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Special Report: Spaceport America vows to move forward

The crash of a Virgin Galactic prototype last October pushed back indefinitely the timeline for civilian spaceflight from southern New Mexico and now – with the occupancy of its anchor tenant nowhere in sight, taxpayers and officials are wondering if Spaceport America will ever fly.

It was supposed to be “the beginning of a new era,” but that all changed when Virgin Galactic’s SpaceShipTwo crashed over the Mojave Desert.

“Of course that was a big disappointment and a sad event for everybody, we were right at the brink of them moving here we had done a few operational tests with them so everyone was getting moving here,” Christine Anderson, Spaceport America’s Executive Director, said.

A $1.7 million dollar budget shortfall soon emerged–from canceled flights and special events, including a Lady Gaga concert.

Virgin Galactic is building a new launch vehicle while the crash investigation continues. Test flights could begin by summer but the commercial flight timeline is unclear.

The pressure to quickly find new revenue is growing. In Santa Fe, a bill from State Senator George Muoz would order the spaceport to develop a plan for its sale.

The facility says it’s talking with 5 companies about potential leases.

“We’re expanding our business sectors a bit. Besides the space launch area which obviously we’re continuing to pursue and talk to a number of people on. Hopefully we’ll get another tenant in FY16 which starts in June. We’re also looking at drones and new A.V’s, so expanding some of the business sectors we’re looking at and getting diversity in our portfolio,” Anderson said.

A second anchor tenant, SpaceX, says test flights of its reusable rocket will begin in just a few weeks.

“SpaceX on their last taking cargo to the space station they attempted to land the Falcon-9R on the barge, they missed it by a little, but that’s how you learn,” Anderson said.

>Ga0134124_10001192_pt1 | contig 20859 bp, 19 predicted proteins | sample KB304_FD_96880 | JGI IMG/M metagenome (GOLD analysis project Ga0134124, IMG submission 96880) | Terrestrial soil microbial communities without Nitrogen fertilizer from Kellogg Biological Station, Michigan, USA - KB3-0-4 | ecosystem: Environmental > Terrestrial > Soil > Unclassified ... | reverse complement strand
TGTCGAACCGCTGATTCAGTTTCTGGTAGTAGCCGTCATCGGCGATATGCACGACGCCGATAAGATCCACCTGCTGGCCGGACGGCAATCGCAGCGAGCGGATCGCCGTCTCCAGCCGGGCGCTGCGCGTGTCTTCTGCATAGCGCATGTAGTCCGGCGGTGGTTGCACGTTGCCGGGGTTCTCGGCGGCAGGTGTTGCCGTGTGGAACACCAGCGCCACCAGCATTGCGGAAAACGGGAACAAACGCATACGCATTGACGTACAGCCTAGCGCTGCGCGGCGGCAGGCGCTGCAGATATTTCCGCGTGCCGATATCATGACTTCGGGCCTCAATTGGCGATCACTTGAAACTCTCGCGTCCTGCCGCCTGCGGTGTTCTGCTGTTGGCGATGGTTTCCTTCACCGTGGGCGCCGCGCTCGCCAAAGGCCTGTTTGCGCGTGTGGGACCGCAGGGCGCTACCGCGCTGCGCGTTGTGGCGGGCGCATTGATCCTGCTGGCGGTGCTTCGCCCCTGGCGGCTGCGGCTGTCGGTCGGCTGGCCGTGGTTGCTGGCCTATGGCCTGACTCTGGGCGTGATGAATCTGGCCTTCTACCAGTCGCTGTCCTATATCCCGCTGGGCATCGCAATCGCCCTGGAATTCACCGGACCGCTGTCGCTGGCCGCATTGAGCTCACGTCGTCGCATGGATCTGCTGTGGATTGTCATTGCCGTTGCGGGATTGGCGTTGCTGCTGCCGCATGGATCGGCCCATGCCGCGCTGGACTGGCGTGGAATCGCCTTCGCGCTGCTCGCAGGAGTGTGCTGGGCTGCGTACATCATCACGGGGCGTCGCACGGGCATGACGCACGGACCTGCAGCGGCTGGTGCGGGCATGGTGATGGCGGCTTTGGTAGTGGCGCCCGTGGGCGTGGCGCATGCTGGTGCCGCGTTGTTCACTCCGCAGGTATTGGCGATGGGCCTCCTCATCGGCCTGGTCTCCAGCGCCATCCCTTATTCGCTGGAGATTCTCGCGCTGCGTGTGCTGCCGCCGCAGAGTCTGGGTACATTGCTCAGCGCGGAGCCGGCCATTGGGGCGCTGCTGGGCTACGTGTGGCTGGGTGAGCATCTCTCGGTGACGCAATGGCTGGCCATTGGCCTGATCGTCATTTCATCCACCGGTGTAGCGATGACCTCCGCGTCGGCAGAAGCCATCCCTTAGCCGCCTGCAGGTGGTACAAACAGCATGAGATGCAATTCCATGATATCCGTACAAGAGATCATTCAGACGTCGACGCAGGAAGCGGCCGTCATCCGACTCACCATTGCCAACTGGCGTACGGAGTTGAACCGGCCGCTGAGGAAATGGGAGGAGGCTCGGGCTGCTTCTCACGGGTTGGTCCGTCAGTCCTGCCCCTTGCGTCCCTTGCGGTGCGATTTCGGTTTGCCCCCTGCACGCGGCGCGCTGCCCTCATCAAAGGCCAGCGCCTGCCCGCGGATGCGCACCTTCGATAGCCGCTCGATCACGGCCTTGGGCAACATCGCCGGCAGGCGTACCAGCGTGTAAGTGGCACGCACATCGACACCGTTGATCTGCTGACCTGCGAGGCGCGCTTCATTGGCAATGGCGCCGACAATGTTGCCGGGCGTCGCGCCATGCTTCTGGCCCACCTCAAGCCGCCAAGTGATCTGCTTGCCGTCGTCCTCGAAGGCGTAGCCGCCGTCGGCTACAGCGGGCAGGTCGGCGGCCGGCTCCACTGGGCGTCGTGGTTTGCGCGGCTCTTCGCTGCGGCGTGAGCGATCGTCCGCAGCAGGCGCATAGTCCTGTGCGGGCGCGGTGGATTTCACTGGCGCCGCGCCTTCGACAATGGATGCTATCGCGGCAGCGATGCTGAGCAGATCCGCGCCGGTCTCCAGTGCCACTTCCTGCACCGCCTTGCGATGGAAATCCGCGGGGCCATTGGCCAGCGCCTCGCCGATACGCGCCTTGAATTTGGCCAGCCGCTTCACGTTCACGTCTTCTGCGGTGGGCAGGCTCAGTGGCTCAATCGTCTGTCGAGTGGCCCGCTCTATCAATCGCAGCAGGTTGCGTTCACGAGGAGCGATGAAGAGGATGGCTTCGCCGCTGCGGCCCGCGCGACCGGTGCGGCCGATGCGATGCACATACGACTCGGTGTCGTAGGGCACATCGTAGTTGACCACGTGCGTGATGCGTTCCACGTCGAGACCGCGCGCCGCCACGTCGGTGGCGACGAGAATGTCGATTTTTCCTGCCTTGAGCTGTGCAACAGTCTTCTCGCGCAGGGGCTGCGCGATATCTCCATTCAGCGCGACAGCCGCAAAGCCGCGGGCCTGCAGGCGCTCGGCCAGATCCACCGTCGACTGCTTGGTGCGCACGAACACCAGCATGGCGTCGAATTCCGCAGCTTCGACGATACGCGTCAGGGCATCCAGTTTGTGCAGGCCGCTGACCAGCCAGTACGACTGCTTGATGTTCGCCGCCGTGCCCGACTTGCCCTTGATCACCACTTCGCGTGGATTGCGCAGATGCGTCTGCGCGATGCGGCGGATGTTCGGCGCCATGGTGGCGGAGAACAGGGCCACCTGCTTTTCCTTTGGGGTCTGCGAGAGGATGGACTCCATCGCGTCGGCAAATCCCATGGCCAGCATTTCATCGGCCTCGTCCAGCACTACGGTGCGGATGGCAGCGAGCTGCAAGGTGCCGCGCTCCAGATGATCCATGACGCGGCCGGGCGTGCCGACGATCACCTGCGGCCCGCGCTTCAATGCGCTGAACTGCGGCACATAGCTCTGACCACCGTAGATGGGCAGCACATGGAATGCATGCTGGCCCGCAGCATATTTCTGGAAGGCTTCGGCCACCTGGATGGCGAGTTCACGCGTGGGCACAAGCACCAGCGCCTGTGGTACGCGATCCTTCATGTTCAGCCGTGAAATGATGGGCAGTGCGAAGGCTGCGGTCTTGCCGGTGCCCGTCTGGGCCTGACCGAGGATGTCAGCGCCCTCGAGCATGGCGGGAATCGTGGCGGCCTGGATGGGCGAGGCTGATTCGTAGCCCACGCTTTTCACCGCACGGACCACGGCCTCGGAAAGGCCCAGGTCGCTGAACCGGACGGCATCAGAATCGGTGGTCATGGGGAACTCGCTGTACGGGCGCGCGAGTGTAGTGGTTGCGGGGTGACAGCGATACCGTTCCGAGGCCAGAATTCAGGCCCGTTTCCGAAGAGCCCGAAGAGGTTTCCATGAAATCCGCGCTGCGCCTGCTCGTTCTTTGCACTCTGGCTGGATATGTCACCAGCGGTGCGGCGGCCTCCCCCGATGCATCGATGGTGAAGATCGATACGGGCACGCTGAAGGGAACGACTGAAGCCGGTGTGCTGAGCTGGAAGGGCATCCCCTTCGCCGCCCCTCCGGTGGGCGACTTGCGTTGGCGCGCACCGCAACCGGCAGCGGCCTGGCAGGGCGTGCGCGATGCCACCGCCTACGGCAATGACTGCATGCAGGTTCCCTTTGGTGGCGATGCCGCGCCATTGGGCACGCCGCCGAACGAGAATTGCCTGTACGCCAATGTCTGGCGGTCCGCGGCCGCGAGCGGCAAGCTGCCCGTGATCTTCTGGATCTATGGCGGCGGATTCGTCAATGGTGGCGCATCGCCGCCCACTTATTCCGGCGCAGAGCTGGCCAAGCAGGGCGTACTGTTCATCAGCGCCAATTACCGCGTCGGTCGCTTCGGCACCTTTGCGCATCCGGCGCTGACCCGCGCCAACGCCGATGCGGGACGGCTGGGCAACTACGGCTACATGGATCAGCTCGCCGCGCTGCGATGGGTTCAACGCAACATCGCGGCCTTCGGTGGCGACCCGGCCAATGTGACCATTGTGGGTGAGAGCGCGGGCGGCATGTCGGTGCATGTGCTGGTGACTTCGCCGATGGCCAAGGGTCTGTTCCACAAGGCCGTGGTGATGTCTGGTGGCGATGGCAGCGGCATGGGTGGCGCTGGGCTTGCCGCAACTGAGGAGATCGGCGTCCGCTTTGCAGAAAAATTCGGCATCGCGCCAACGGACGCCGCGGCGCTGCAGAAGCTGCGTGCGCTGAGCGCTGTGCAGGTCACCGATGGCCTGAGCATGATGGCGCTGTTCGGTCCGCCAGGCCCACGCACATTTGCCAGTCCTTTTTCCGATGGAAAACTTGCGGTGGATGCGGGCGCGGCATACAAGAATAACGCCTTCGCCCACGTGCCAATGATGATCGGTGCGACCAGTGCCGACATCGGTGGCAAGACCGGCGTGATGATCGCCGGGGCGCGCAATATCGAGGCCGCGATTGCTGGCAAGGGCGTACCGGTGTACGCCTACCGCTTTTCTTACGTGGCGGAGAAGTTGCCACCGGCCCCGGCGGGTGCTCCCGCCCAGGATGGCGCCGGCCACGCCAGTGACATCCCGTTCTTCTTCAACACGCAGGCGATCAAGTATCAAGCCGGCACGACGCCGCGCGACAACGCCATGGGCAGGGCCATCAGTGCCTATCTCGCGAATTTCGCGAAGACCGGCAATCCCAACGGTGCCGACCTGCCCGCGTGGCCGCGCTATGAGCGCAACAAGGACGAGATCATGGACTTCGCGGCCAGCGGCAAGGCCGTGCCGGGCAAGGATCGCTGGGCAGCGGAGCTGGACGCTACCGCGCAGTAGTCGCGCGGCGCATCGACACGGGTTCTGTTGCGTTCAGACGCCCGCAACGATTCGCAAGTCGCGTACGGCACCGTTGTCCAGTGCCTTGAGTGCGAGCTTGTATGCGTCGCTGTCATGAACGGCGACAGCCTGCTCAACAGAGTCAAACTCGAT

Spaceport’s also booking events and filming commercials.
In December, Kawasaki shot a commercial on the 12,000-foot long spaceway.
The spaceport’s very survival is being questioned. New Mexico Senator Lee Cotter says its deceiving taxpayers.

“I’m trying to prevent spaceport authority from using money that the taxpayers thought was to repay the debt to be used for operating the spaceport,” Senator Cotter said.

Sen. Cotter has introduced a bill that would prohibit spaceport from using excess funds for operating expenses. In 2005, constituents voted funds to build Spaceport America, and promised the money would be repaid. Cotter says voters never agreed to fund operations.

They are deceiving the voters, they are following the law, based on my understanding. However, they are deceiving the voters from what they were told back in 200–whenever the citizens of Dona Ana voted to impose this tax.

Anderson says the money was used as a “cushion.”

“We can use that for any legal purpose. Last year, he was concerned that we were using it for operational purposes, so this year, I adjusted the budget I put in as infrastructure so it will only go towards, for example, the vertical launch pad area, or electric lines, improvements to there so I can attract more customers. But apparently that wasn’t enough,” Anderson said.

The bill would also prohibit spaceport from seeking a private loan

“There is no provisions from borrowing money. They can continue to borrow money without asking voters but each time committing the voters to a longer and longer payment period. The second part prohibits the spaceport from borrowing further money without asking taxpayers,” Sen. Cotter said.

Anderson argues that would restrict spaceport’s potential.

“I don’t think they’re good things to put in place for the long-term viability of the spaceport,” Anderson said.

Anderson says setbacks come with the territory.

“When we’re pushing the envelope to human achievement it’s not always totally predictable. But we’re moving forward so that’s the important thing we’re and we’re part of it here in New Mexico,” Anderson said.

Virgin Galactic did not respond to our request for an interview. The visitor’s center is scheduled to open in March.

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